This week, it was David Shearer's turn to have a bad week for a change.
And it could be argued for Labour that it was a good week to have a bad week. Most Kiwi eyes were fixated on the Olympics. The mainstream media couldn't be bothered to report the renewed ructions within Labour, let alone anything else of political significance (aside from gay marriage). But for politicos, there was plenty of coverage on Labour's own internal eruptions (which aren't yet threatening to upstage the real ones on Mount Tongariro but could soon do so).
Essentially, if you have been living in front of the box over the last two weeks, here's a quick summary of Labour's latest leadership soap opera. A series of bad polls come out showing both Labour and Shearer slumping a bit as National (despite all that has gone against them this year) display some renewed vigour. Then TV3's political duo, Duncan Garner and Patrick Gower, publish blogs stating that two senior Labour MPs (rumoured to be Trevor Mallard and Annette King) are busy slagging off David Cunliffe. This shows that Cunliffe, if anything, is viewed by large sections of his caucas as nothing but a prat and arrogant (at that) but still enough of a threat to be slagged off against. Shearer, meanwhile, quells speculation, circulated by the TV3 duo, that he ain't happy with Cunliffe's performance as regional development spokesperson and plans dumping him. If this isn't enough, Shearer then fuels left-wing anger (including mine) when, during a Grey Power speech, he makes reference to a house painting sickness beneficiary in his electorate. And if that weren't enough, Labour MP Sua William Sio attacked his colleague Louisa Wall's marriage equality legislation by stating that it will lose Labour votes amongst the Pasifika community at the next election.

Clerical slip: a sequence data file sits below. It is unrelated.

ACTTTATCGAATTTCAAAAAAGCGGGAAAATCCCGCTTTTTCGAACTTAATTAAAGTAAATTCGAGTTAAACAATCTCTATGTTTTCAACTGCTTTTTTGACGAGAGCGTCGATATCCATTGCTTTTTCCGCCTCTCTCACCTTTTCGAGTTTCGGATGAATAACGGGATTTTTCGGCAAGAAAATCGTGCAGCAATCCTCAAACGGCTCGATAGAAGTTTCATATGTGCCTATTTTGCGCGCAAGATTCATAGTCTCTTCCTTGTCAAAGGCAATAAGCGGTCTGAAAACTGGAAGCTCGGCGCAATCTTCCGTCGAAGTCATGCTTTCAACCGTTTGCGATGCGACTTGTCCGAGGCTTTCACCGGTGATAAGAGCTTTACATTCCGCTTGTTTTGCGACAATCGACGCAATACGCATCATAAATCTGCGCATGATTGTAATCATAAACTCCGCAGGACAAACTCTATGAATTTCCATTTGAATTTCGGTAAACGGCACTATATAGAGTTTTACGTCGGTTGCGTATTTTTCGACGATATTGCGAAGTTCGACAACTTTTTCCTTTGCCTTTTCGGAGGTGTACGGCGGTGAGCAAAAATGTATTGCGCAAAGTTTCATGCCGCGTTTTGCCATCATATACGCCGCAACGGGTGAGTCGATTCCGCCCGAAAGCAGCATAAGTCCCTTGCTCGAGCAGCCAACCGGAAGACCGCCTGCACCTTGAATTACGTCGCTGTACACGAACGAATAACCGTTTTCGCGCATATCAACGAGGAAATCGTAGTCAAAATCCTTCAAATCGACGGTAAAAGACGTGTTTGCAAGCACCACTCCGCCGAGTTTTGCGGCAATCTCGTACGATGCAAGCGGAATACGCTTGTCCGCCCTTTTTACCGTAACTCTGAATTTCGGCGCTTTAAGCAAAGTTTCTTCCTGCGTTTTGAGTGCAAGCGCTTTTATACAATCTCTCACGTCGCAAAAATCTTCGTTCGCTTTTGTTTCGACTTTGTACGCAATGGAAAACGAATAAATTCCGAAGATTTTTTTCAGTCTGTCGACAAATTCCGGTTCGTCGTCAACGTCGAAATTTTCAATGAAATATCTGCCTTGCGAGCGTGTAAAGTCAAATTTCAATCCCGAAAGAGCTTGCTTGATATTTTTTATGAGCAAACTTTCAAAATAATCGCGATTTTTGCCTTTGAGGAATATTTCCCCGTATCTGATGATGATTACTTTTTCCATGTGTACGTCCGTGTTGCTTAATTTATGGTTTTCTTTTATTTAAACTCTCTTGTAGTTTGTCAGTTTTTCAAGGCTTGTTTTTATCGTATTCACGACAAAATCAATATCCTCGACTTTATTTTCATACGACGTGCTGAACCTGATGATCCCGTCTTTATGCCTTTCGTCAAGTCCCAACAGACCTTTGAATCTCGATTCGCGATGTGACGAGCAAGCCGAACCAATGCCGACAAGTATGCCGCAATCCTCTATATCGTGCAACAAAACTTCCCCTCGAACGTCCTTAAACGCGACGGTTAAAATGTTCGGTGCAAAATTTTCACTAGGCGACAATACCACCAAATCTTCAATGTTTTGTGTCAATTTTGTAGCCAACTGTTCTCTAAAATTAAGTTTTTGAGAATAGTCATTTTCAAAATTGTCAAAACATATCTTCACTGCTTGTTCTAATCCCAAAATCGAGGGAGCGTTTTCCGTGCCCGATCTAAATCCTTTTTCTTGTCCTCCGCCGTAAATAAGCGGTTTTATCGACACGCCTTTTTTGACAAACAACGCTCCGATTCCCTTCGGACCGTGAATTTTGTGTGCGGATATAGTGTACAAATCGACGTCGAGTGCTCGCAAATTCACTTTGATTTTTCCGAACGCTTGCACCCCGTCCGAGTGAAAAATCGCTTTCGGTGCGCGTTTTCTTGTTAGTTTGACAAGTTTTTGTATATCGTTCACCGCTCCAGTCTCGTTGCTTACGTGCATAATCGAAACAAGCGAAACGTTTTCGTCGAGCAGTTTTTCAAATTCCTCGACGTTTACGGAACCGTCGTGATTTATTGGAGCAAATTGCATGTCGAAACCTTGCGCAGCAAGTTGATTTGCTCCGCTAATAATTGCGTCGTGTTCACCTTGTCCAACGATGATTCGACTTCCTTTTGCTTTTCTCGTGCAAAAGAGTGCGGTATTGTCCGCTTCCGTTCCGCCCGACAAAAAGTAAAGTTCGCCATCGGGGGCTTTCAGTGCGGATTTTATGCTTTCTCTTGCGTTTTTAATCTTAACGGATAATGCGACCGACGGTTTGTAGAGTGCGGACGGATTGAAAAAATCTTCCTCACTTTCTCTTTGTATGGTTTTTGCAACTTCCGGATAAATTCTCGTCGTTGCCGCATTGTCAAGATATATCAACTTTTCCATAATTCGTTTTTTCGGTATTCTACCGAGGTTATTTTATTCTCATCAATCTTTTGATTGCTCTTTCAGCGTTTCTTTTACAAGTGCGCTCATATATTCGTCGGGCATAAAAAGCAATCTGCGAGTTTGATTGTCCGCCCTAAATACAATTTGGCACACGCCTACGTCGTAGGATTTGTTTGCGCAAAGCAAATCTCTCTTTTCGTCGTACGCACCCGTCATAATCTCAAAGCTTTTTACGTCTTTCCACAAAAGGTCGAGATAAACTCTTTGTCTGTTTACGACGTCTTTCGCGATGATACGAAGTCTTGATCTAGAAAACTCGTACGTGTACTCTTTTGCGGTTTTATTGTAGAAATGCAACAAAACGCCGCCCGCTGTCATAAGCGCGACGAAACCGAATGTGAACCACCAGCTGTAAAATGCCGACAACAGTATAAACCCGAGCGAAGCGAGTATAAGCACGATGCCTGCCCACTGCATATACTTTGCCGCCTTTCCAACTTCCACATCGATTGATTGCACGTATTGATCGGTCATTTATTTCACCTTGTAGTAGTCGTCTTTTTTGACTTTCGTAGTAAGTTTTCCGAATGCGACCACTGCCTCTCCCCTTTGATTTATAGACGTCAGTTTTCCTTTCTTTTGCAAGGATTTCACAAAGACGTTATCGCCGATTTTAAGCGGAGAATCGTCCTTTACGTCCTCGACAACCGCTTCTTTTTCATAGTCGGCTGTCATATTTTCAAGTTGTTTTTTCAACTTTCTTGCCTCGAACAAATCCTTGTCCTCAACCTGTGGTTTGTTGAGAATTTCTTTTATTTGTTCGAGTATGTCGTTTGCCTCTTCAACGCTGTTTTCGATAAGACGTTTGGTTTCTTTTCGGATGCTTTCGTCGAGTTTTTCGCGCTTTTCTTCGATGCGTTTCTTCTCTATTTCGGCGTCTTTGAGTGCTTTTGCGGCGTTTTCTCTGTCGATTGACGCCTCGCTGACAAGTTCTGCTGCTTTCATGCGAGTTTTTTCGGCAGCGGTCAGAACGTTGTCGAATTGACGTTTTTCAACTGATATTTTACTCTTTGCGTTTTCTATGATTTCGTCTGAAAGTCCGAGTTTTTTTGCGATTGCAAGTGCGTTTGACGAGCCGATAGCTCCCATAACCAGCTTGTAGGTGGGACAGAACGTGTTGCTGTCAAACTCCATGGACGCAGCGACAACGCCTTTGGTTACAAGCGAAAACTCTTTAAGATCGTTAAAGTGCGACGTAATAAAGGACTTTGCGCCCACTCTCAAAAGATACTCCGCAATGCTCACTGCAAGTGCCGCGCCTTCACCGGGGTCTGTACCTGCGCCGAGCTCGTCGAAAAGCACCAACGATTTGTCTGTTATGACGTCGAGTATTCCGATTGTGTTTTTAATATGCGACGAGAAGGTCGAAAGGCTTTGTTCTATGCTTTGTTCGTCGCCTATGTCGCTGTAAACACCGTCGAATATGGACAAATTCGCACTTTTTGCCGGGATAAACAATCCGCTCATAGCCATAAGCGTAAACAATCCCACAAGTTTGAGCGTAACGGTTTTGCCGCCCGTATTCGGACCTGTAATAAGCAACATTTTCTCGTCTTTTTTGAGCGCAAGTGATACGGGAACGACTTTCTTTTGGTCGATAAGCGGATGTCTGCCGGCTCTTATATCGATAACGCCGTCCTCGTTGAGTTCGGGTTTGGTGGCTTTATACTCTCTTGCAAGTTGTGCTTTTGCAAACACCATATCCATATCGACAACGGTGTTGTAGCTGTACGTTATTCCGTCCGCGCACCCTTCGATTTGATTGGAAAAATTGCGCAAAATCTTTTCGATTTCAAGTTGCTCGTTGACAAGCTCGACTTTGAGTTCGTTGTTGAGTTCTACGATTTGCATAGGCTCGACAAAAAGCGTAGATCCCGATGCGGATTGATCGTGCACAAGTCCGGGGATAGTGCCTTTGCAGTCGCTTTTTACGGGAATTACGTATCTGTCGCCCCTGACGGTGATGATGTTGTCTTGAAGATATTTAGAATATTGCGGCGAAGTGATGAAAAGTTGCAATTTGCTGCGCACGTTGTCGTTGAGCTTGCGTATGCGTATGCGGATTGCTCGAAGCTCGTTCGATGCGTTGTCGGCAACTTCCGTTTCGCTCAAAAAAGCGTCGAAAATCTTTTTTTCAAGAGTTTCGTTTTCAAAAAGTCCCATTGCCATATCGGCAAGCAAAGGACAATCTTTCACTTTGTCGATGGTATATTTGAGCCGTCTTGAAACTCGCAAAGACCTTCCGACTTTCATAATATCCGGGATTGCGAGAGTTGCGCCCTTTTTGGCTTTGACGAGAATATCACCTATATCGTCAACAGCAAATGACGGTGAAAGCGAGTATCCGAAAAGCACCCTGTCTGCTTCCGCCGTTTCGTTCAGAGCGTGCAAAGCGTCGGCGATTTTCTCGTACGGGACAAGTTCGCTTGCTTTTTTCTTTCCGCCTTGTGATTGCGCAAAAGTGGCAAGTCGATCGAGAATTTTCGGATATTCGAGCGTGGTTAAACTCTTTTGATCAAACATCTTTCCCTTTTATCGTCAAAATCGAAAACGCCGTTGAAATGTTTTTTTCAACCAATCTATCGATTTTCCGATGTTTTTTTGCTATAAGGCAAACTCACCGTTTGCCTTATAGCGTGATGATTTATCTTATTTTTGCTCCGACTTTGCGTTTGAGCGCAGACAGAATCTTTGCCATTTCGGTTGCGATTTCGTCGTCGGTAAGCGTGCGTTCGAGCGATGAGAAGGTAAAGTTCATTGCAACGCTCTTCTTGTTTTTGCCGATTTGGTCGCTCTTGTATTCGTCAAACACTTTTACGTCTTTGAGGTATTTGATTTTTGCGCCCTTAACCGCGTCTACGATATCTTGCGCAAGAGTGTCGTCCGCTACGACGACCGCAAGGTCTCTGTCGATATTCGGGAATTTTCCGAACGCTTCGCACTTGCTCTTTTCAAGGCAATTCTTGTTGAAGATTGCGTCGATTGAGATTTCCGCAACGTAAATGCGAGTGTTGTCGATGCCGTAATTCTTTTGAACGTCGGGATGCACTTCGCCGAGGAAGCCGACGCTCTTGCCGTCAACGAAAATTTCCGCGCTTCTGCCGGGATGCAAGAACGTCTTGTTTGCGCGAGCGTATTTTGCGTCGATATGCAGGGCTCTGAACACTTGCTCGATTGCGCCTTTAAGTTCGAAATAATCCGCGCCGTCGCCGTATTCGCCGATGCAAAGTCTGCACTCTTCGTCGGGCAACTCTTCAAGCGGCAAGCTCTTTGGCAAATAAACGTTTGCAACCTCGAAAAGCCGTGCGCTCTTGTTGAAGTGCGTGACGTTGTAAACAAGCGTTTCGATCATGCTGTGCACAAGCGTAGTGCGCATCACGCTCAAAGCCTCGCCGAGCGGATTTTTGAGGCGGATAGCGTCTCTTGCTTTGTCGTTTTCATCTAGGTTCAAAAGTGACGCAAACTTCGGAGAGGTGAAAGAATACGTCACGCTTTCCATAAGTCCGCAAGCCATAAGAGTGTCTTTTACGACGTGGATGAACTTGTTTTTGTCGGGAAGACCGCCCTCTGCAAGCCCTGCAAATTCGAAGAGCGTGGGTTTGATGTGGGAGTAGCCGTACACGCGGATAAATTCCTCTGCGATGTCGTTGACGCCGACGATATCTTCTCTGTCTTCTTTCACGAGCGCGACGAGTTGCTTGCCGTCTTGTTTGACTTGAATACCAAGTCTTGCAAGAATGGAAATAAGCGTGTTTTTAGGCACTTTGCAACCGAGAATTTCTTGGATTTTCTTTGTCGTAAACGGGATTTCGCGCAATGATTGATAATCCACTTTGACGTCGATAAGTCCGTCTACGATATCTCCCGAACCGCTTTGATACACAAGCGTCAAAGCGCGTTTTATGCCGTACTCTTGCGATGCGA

Essentially, another happy week within the Labour whanau.
This messy situation can't go on for Labour. Shearer's leadership has long been questioned but now moreso. Where to from here for Labour?
There are a number of scenarios that could play out, particularly as Labour heads towards introducing a party-wide electoral college system for selecting its leader.
Here are some key scenarios ranked in order of least likely to occur to most likely:
A.) David Shearer stays as leader, no coup attempt made: probably the option that Shearer and some within the party hierarchy want. They would see any coup attempt as messy and destabilising, particularly at a time when National is experiencing its own issues. I don't see this scenario holding given that Shearer's appearances in the media, while somewhat improved, are still halting. More importantly, he is failing to inspire his frontbench in the House. I think some of his recent House performances have been lacklustre to say the least and have failed to lift morale on his side of the aisle. The best opposition leader performances have, in fact, gone to Russel Norman, Metiria Turei and even (dare I say it on occasion) Winston Peters. Therefore, given this state of affairs, not the most likely option.